• Oceanside sets aside housing vouchers for seniors, veterans, families, and people with disabilities who are experiencing homelessness.
  • Oceanside recently opened a Sobering Services Center, funded by Measure X, a place that Oceanside Police can take people who need to detox/sober up and offers them a warm, safe place to sleep and get the resources they need.
  • Oceanside oversees affordable housing projects.
  • Oceanside employs Bridge Housing to shelter people with a plan to move towards permanent housing. In 2020, the City moved 62 homeless residents into Bridge Housing, with 43 moving into permanent housing.
  • Oceanside serves the homeless population at the City's Community Resource Centers and Libraries with food, social service aid, computer assistance, or job referral help.
  • Oceanside is opening a transitional homeless shelter with wrap-around day services to obtain stability and transition people into permanent housing. 
  • The City’s encampment team is identifying, posting notices, and removing illegal camps four days a week. The Oceanside Police Department issues trespassing citations, when applicable, as a deterrent to prevent unlawful camping.
  • The County of San Diego also employs Homeless Outreach Workers in Oceanside and other North County locations. Details
  • Oceanside oversees the local "Point-in-Time Count" (PIT). The PIT is a count of sheltered and unsheltered people experiencing homelessness on a single night in January.  The count helps determine what is needed and helps policymakers and program administrators track progress toward the goal of ending homelessness. The Point-in-Time Count in Oceanside in 2019 was 483 people; in 2020 was 408 people, and 2021 was cancelled due to COVID.  The next PIT is scheduled for January 27, 2022.  Info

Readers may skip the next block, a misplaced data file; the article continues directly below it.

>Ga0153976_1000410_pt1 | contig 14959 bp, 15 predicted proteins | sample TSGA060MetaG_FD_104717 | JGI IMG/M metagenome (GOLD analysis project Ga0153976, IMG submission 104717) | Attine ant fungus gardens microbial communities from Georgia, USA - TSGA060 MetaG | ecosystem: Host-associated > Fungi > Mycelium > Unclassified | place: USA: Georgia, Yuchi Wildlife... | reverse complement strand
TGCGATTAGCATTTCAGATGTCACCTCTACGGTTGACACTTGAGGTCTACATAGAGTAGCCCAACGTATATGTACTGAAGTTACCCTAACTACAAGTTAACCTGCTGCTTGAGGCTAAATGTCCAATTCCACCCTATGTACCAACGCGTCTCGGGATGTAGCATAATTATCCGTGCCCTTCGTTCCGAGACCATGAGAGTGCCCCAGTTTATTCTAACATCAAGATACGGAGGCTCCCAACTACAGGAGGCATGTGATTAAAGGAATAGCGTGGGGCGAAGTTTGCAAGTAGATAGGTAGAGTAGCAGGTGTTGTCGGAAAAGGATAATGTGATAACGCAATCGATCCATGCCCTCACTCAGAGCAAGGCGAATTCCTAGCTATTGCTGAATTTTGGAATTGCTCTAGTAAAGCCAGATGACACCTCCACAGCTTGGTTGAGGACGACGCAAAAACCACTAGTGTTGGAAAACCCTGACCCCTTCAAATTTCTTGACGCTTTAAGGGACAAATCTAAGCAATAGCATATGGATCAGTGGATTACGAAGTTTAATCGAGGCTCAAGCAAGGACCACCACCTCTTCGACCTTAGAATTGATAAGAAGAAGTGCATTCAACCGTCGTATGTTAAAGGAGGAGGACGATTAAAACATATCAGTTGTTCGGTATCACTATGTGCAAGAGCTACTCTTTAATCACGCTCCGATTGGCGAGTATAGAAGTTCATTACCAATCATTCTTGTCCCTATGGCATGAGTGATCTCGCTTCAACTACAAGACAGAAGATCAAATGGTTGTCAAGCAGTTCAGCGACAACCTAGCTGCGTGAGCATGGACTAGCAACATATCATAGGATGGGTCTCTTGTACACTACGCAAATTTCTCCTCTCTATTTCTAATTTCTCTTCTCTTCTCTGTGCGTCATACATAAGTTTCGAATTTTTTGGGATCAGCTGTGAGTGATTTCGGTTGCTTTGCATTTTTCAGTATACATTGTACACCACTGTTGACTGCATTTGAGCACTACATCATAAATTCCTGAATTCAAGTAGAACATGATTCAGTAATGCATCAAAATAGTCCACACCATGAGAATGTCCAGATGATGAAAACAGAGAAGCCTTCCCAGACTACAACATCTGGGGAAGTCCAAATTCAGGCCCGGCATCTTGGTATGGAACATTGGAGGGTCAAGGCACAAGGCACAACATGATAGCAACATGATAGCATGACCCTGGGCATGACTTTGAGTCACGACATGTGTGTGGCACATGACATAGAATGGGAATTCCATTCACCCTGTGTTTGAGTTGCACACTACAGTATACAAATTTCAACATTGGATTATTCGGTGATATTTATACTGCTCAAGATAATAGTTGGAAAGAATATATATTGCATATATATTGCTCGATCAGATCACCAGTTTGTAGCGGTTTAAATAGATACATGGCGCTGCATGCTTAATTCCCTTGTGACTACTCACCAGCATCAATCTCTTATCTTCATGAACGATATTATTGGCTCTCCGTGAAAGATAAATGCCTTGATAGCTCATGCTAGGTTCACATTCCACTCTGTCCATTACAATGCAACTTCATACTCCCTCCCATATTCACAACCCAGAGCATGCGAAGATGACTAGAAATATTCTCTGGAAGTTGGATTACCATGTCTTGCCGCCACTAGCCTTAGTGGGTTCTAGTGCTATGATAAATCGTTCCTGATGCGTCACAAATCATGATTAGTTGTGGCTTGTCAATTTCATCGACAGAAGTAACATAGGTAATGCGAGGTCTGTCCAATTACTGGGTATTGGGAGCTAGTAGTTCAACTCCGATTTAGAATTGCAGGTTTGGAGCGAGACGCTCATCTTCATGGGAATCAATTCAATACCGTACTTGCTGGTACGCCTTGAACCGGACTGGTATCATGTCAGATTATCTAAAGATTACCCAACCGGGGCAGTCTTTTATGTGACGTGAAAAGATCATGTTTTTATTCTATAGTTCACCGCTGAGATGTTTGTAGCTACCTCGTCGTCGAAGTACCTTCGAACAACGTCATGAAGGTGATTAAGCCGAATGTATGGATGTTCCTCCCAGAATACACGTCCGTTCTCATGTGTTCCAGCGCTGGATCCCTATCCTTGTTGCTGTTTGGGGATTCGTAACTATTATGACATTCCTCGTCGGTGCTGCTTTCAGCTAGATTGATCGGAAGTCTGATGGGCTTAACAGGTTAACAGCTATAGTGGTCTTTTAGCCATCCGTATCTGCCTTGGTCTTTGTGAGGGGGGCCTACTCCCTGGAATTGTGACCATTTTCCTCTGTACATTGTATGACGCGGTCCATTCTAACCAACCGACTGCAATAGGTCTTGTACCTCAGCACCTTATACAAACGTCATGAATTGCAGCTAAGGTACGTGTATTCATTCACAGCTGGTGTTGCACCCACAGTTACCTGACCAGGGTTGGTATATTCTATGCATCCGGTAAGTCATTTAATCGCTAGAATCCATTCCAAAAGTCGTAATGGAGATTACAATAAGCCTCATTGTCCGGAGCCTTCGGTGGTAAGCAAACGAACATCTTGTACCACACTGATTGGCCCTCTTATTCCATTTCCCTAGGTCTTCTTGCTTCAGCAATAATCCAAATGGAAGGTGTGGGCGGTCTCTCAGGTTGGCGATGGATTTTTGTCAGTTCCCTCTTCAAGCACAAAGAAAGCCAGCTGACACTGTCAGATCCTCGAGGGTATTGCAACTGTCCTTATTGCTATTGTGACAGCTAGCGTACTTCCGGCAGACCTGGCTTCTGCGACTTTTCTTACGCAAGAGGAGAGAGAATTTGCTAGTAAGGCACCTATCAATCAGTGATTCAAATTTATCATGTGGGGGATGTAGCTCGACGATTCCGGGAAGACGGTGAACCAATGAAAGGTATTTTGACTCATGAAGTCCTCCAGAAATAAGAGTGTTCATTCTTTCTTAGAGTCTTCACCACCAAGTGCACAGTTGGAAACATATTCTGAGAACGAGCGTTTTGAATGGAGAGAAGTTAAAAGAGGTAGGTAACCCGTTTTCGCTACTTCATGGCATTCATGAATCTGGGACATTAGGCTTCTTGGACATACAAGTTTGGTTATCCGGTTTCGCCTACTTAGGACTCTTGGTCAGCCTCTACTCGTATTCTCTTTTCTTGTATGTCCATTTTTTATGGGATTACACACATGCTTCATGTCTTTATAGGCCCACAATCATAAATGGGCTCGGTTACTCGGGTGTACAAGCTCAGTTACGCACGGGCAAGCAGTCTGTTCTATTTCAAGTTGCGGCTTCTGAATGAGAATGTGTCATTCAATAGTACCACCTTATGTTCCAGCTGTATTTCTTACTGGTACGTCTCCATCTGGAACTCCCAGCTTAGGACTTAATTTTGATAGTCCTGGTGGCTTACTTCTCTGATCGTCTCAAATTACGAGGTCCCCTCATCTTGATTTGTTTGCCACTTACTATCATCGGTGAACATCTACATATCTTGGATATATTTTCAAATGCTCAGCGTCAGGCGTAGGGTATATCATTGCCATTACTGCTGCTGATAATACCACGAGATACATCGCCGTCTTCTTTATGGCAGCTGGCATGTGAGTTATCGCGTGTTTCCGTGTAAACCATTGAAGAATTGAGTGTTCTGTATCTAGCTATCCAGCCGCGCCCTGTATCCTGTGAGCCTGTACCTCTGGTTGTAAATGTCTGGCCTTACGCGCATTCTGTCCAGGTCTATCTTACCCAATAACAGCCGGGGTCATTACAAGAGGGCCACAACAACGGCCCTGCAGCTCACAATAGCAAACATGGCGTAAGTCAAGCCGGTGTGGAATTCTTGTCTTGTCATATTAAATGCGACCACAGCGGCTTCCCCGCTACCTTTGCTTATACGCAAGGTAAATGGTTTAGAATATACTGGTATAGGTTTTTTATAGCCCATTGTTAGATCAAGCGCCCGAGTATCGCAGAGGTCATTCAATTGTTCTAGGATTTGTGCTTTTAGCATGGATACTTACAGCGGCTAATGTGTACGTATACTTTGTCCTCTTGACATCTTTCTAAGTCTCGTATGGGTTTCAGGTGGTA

What about health care for homeless individuals?

Vista Community Clinic (VCC) has three locations in Oceanside: 818 Pier View Way, 517 N. Horne St., and 4700 N. River Rd.  VCC is committed to serving all, including those uninsured, low-income and medically under-served. The central phone number for all three locations is (844) 308-5003.

TruCare, formerly known as North County Health Services, has three locations in Oceanside. These locations are 2210 Mesa Dr., 605 Crouch St., and  3220 Mission Ave. TruCare is committed to serving low-income, uninsured and under insured. The central phone number for all TruCare locations is (760) 736-6767.

Is there any central location where people can access various services?

Yes. 211 is a resource and information hub that connects people with community, health and disaster services through a free, 24/7 confidential phone service (dial 2-1-1) and searchable online database. 2-1-1 serves the entire County. There are several organizations that provide services in Oceanside including North County Lifeline (760-757-0118) and Interfaith Community Services (760-721-2117).

How can I help?

Thousands of cities across the U.S. are grappling with the complexities of this societal issue, and it can not be solved by cities alone.  We invite you to become involved.